Learning a new language is challenging, especially when you are also trying to get used to a new culture, traditions, and habits. When you are learning German there are some words that seem similar in English but have completely different meanings.
German and English: natural language friends
These words are called “false friends” and they can cause a lot of people problems because they come up so often in everyday speech. These false friends can be tricky because they look the same and have very similar meanings.
It is only by looking at the rest of the sentence or paragraph that you can see whether their meaning is different or not. As with any other word, it is important to always check the context and ensure that you understand before using these words as part of your vocabulary on a regular basis.
German cognates and false friends
The German language contains a number of cognates (words that are pronounced the same but have different meanings) and false friends (words that sound similar but have different meanings) which can cause confusion for learners. Some words that appear to be cognates or false friends in fact have different meanings.
In addition, there are a number of difficulties that learners may encounter when learning German. These include: It is important to note that these are only a few of the many possible difficulties that learners may encounter while learning German.
As such, it is advised that you approach your German studies with a beginner’s mindset. In addition, if you are having difficulty understanding something, don’t be afraid to ask for help from other people who are studying the same material as you.
14 German false friends to watch for
- der Chef (boss) – chef (der Küchenchef)
Heute war unser Chef gar nicht im Büro.
(Today our boss wasn’t in the office.)
- der Rock (skirt) – rock (der Fels)
Meine Tochter hat sich einen neuen Rock gekauft.
(My daughter bought a new skirt for herself.)
- die Taste (key [piano/computer]) – taste (der Geschmack)
Du musst diese Taste drücken.
(You have to hit this key.)
- der Rat (advice, council) – rat (die Ratte)
Ich brauche deinen Rat.
(I need your advice.)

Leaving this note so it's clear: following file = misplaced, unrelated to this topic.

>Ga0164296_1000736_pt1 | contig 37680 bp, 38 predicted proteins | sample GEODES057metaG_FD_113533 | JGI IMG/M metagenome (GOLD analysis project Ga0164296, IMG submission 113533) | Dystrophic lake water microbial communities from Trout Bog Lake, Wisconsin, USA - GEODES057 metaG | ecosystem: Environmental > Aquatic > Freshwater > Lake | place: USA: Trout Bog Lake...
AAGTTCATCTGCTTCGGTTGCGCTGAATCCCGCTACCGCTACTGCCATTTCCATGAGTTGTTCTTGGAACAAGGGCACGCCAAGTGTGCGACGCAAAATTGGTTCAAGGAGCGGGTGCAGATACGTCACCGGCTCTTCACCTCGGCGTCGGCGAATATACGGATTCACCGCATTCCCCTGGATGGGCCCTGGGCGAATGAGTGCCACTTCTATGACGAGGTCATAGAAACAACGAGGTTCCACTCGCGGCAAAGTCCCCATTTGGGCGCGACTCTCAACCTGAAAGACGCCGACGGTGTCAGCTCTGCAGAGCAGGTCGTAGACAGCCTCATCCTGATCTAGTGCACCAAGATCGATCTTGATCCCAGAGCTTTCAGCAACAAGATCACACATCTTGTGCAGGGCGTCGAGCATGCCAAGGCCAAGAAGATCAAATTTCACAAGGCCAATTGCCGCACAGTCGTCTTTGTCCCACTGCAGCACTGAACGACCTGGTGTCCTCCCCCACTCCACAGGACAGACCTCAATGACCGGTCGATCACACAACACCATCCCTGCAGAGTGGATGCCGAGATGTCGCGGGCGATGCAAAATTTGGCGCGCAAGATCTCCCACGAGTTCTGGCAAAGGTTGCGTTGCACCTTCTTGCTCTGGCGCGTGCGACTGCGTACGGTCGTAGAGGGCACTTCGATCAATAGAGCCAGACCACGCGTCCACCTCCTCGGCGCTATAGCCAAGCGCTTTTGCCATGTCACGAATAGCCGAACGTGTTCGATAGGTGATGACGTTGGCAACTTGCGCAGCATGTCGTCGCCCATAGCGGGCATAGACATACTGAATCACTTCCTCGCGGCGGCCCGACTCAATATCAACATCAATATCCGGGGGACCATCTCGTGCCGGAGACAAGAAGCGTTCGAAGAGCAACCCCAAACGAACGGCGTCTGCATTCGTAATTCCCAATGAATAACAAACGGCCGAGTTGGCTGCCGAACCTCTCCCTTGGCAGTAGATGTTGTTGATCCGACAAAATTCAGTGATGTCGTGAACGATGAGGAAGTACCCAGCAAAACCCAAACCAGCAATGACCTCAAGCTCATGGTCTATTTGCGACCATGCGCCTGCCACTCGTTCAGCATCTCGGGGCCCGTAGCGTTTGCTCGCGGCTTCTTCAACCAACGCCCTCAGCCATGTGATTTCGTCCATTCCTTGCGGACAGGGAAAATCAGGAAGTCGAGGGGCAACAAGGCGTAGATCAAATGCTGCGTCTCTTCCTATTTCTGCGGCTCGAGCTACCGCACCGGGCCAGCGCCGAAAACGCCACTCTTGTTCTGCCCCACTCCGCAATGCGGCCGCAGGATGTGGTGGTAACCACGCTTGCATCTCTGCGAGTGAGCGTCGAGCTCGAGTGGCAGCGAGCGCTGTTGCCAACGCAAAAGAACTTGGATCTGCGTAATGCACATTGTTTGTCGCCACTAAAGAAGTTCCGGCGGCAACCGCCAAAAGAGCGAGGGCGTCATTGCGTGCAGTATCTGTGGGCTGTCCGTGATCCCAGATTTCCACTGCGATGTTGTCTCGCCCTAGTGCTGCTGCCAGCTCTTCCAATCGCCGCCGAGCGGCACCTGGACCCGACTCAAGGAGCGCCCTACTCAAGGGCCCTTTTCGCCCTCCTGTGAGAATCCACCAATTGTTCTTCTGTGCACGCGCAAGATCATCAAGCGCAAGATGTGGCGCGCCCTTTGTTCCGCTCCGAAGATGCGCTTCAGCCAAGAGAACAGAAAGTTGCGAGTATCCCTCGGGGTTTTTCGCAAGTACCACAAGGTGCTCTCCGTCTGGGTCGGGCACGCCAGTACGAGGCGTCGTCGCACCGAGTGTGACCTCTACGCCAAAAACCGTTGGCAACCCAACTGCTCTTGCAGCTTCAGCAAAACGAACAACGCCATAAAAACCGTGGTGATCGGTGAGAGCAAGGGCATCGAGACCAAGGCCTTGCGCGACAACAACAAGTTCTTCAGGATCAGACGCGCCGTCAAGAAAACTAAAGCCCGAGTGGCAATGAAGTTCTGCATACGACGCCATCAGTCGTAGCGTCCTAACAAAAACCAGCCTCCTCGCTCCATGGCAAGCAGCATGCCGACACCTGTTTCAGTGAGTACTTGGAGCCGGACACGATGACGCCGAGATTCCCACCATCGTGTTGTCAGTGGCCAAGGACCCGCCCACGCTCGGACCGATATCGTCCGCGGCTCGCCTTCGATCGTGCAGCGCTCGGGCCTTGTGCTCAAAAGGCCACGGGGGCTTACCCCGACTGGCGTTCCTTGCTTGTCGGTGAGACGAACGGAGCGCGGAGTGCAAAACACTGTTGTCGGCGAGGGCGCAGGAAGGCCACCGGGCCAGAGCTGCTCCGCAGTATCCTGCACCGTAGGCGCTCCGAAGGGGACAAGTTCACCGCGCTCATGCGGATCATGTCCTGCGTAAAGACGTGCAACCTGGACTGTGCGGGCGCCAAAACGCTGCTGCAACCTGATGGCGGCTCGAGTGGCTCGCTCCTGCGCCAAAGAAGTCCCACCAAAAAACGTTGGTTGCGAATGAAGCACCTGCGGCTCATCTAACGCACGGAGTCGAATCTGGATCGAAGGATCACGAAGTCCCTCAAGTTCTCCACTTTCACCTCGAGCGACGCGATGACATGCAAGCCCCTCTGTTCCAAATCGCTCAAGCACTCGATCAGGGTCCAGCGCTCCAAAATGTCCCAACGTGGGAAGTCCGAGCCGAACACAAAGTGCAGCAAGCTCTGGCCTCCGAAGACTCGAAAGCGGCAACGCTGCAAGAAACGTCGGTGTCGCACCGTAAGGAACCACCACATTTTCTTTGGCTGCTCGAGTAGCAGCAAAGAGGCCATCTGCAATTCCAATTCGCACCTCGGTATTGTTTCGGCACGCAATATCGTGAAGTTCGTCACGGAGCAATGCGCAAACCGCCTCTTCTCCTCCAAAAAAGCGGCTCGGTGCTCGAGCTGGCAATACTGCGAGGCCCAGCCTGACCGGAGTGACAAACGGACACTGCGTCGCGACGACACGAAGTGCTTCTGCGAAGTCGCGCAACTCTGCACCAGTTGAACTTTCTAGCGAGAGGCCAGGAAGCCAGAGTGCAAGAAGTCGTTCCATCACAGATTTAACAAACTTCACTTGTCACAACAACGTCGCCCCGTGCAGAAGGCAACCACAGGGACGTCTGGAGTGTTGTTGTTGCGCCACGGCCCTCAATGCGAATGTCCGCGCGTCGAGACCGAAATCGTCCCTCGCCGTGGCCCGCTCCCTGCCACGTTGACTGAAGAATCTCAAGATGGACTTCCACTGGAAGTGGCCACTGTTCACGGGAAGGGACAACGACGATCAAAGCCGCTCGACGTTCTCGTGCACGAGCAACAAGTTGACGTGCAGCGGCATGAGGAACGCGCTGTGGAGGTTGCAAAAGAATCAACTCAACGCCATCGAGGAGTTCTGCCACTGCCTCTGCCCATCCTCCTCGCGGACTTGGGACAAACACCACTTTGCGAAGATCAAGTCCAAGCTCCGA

- die Wand (wall) – wand (der Zauberstab)
Stell doch den Stuhl gegen die Wand.)
(Go ahead and put the chair against the wall.)
- das Bad (bath) – bad (schlecht)
ein Zimmer mit Bad
(a room with bath)
- Die Hochschule
What it looks like: high school
What it means: college/university
- Die Fabrik
What it looks like: fabric
What it means: factory
- Der See
What it looks like: sea
What it means: tranquil lake
What it looks like: to wink
What it means: to wave
What it looks like: to become
What it means: to receive/get
- Der Brand
What it looks like: brand
What it means: fire (n.)
- Der Mist
What it looks like: mist
What it means: rubbish; oh crap!
- die Rente (pension) – rent (die Miete)
Mein Vater geht in Rente.
(My dad’s retiring.)
Words with similar sounds but different meanings
There are some pairs of words that sound extremely similar but actually have completely different meanings. The following words are examples of this: Häuslich vs. Hässlich – Häuslich means cozy and Hässlich means ugly.
These words are easy to mix up, especially with a simple letter change. Kostbar vs. Kosten – Kostbar means valuable and Kosten means to cost. Mögen vs. Mogen – Mögen means to like and Mogen means to be able to. Nachbar vs. Nachricht – Nachbar means neighbor and Nachricht means message.
Verdienst vs. Verdenken – Verdienst means accomplishment and Verdenken means to misjudge. Wonne vs. Wunder – Wonne means delight and Wunder means wonder.
Warning! false friends
It is beneficial to use cognates when learning a language that is as similar to English as German. But be wary of false friends to avoid making a bad impression.
Your German will sound much more fluent if you learn and remember what false friends are.